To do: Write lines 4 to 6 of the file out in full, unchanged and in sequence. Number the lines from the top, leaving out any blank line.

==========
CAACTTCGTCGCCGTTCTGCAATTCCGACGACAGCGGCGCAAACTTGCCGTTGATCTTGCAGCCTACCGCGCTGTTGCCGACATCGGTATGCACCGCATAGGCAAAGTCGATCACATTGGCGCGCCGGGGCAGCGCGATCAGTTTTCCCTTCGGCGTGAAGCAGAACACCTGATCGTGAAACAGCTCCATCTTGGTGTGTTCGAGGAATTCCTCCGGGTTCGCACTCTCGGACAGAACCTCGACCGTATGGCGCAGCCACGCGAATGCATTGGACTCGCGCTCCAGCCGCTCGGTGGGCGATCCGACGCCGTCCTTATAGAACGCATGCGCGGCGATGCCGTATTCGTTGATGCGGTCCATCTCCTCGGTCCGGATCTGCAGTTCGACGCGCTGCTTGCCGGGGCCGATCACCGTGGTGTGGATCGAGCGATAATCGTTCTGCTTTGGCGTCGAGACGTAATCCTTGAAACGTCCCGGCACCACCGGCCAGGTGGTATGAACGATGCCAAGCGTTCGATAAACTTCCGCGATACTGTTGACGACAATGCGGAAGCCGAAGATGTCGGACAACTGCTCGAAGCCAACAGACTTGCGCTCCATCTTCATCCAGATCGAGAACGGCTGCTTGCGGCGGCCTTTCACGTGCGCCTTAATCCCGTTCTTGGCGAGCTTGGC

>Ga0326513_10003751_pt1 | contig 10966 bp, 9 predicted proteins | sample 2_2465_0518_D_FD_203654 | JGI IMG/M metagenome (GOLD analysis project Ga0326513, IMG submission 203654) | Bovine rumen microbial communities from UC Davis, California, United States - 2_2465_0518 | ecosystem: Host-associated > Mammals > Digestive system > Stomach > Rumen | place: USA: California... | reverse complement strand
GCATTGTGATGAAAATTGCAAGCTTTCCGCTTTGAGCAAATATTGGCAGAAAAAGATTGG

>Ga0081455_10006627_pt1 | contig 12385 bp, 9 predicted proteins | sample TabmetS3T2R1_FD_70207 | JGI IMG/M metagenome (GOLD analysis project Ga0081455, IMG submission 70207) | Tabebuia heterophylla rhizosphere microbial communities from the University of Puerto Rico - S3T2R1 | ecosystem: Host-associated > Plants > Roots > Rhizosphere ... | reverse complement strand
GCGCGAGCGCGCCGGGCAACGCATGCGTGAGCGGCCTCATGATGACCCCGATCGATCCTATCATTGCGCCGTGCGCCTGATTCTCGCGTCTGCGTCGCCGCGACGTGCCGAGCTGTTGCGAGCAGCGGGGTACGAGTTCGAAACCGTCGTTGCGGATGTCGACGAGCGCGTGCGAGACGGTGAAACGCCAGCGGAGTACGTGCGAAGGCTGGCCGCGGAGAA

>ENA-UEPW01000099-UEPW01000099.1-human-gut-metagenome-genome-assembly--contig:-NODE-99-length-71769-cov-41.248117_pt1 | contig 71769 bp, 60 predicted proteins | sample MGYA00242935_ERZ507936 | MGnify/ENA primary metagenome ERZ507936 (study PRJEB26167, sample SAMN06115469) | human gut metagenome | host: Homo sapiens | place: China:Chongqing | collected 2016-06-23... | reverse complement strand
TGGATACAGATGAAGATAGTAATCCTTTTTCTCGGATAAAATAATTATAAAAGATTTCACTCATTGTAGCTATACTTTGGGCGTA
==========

>Ga0081455_10006627_pt1 | contig 12385 bp, 9 predicted proteins | sample TabmetS3T2R1_FD_70207 | JGI IMG/M metagenome (GOLD analysis project Ga0081455, IMG submission 70207) | Tabebuia heterophylla rhizosphere microbial communities from the University of Puerto Rico - S3T2R1 | ecosystem: Host-associated > Plants > Roots > Rhizosphere ... | reverse complement strand
GCGCGAGCGCGCCGGGCAACGCATGCGTGAGCGGCCTCATGATGACCCCGATCGATCCTATCATTGCGCCGTGCGCCTGATTCTCGCGTCTGCGTCGCCGCGACGTGCCGAGCTGTTGCGAGCAGCGGGGTACGAGTTCGAAACCGTCGTTGCGGATGTCGACGAGCGCGTGCGAGACGGTGAAACGCCAGCGGAGTACGTGCGAAGGCTGGCCGCGGAGAA

>ENA-UEPW01000099-UEPW01000099.1-human-gut-metagenome-genome-assembly--contig:-NODE-99-length-71769-cov-41.248117_pt1 | contig 71769 bp, 60 predicted proteins | sample MGYA00242935_ERZ507936 | MGnify/ENA primary metagenome ERZ507936 (study PRJEB26167, sample SAMN06115469) | human gut metagenome | host: Homo sapiens | place: China:Chongqing | collected 2016-06-23... | reverse complement strand